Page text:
Market research firm IHS believes the chip giant could reinvigorate the PC industry--if it's willing to sacrifice its own margins.
According to IHS, Intel can control up to 33 percent of the total bill-of-materials cost for the PC through the central processing unit (CPU) and motherboard. If Intel decides to provide a price break for just these components, PC original equipment manufacturers could see their margins improve, allowing them to drive down prices for the retail market. With PC competition so fierce, it takes only one PC manufacturer to find a price point that sells—and others are bound to follow suit shortly afterward, IHS said.
Intel could also be instrumental in introducing an even more powerful ultrathin-type mobile PC than netbooks, IHS said. Intel’s next-generation Atom processor, codenamed Bay Trail, has the potential to deliver a performance boost that will clearly separate the traditional netbooks of old from the new generation of mobile and ultrathin PCs, according to IHS.
Netbooks—which after a short run as a popular type of computer are now all but extinct—had limited computing power and were regarded more as devices for content consumption. But, according to IHS, the new and more economical ultathins being considered would offer considerably more power and be categorized as content-creation devices. Such a perceptible enhancement could increase their chances of survival in the marketplace, unlike the netbooks, IHS said.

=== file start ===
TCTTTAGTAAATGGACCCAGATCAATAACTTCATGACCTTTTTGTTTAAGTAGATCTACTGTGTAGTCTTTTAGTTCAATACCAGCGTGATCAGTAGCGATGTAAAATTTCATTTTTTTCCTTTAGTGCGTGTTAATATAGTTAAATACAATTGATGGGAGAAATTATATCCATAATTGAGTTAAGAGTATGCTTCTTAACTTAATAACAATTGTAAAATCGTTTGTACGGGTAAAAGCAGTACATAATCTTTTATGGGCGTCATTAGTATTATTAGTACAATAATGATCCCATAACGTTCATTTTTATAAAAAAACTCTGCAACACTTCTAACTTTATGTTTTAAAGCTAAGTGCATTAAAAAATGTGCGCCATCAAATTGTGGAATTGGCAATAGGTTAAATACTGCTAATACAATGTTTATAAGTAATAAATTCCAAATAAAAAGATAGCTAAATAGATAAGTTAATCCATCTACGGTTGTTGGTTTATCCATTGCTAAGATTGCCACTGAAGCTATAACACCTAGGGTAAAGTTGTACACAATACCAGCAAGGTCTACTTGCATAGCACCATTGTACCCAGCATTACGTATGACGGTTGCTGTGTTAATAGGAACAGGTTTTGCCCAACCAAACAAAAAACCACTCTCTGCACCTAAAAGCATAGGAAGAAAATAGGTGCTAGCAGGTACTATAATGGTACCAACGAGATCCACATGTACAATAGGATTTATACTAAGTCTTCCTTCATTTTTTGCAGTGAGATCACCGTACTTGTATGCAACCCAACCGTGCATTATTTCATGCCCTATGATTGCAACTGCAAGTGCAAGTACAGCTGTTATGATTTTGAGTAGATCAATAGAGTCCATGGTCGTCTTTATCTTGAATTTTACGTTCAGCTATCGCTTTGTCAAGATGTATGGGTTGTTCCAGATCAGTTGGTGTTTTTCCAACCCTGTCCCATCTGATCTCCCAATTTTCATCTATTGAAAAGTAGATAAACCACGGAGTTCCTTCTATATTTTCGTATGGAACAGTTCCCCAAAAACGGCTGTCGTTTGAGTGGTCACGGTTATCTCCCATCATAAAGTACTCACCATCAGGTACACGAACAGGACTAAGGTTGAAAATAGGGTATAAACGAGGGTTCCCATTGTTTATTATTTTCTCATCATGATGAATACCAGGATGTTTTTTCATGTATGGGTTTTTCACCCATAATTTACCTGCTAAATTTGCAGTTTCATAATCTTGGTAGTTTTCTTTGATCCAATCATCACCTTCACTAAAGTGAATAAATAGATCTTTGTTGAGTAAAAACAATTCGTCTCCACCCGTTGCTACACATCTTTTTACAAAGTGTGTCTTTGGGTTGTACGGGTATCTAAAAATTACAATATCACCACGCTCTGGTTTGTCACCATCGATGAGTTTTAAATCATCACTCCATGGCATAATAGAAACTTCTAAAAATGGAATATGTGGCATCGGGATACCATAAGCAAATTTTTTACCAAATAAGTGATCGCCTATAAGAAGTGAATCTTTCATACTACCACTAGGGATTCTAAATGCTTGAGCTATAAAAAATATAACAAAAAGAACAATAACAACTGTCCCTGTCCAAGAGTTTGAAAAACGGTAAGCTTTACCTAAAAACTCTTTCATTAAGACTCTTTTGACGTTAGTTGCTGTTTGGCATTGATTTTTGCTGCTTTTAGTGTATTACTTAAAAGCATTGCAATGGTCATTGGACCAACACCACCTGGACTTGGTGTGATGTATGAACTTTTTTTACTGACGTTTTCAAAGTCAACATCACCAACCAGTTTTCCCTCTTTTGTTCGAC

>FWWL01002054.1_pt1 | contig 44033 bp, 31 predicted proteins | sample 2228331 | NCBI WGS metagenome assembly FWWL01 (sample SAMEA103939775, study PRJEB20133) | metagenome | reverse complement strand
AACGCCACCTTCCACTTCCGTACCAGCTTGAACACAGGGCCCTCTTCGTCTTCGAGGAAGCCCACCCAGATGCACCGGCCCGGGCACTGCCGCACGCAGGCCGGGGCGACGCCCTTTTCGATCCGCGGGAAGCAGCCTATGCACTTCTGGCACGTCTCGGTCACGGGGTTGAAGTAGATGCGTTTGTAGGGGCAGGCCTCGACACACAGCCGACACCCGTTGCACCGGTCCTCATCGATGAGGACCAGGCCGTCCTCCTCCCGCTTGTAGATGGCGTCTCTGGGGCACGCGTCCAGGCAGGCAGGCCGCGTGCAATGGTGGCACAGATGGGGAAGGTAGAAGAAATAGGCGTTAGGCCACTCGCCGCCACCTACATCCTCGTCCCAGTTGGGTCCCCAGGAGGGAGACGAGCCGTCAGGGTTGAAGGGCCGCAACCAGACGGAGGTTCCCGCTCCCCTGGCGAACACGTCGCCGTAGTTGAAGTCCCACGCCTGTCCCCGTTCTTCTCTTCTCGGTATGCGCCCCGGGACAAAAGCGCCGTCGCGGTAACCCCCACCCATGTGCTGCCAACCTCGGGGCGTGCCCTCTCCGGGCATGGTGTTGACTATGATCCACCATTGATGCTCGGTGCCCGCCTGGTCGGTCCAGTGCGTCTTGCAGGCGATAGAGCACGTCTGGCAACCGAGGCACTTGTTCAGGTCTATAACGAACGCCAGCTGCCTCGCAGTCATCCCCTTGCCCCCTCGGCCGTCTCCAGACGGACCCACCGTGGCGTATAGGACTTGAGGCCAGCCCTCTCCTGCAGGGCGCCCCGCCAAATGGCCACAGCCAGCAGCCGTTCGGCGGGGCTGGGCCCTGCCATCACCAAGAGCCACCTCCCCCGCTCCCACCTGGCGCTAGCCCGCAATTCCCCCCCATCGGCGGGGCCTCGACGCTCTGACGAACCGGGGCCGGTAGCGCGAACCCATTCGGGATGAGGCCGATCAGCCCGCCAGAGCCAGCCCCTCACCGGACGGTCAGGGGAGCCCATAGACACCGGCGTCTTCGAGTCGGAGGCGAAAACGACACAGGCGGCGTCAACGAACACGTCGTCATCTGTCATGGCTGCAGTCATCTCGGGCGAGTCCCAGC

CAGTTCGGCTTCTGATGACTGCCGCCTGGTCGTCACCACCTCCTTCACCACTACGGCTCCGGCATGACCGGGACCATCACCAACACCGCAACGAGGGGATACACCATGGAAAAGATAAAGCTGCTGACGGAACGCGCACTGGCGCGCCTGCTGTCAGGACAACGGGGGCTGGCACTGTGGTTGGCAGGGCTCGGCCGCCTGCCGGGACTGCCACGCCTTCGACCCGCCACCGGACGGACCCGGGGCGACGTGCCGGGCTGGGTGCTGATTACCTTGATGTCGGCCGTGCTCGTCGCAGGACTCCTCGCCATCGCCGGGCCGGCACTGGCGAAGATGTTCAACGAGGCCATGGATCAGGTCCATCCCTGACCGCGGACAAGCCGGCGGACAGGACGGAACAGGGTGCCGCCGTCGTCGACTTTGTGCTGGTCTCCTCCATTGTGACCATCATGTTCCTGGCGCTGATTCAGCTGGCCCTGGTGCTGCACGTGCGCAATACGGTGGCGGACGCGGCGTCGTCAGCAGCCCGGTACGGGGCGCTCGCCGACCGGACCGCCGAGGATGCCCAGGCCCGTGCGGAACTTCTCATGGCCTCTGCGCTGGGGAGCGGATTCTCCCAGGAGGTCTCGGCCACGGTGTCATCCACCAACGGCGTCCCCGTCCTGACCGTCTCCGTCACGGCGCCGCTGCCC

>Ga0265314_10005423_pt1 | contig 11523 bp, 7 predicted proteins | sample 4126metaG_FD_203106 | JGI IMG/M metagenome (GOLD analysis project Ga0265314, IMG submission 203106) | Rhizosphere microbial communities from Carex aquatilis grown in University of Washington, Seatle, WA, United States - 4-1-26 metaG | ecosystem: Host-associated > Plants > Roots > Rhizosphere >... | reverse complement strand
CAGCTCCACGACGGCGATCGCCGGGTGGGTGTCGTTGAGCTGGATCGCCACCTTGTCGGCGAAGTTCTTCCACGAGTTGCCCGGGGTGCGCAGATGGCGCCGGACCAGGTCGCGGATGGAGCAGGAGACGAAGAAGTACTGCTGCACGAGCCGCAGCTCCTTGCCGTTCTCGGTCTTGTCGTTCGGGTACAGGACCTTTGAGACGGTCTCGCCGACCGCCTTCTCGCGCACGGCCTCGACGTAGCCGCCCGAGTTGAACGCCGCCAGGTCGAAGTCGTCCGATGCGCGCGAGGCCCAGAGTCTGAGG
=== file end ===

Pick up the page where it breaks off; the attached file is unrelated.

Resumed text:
A key factor in whether or not this will happen is Bay Trail, which Intel says will move from two processing cores to four to provide beefed-up performance, IHS said. Along with Bay Trail, Intel’s own high-definition embedded graphics and an extended battery life for improved power will yield a processor bearing similar performance to the chipmaker’s family of Core processors, IHS said. All these traits could be part of the new, less expensive ultrathin being projected.
For the PC industry, such an ultrathin notebook retailing for $200—if Bay Trail delivers what Intel claims it will—would be a much needed shot in the arm, according to IHS. It could spark the mobile PC and stop it from losing more ground to tablets, according to the firm.
In addition to Intel being willing to sacrifice its own margins in order to make this all happen, PC makers must also be willing to sacrifice even more of their own margins in exchange for the greater amount of volume that they seek, IHS said.
While the scenario proposed by IHS is hypothetical at this point, it's not entirely out of reach, according to the firm. IHS is already forecasting a strong second half for PC sales. Add in the potential for lower-priced next-generation ultrathin systems, and the PC industry may finally have a valid competitor to lower-priced media tablets, according to the firm.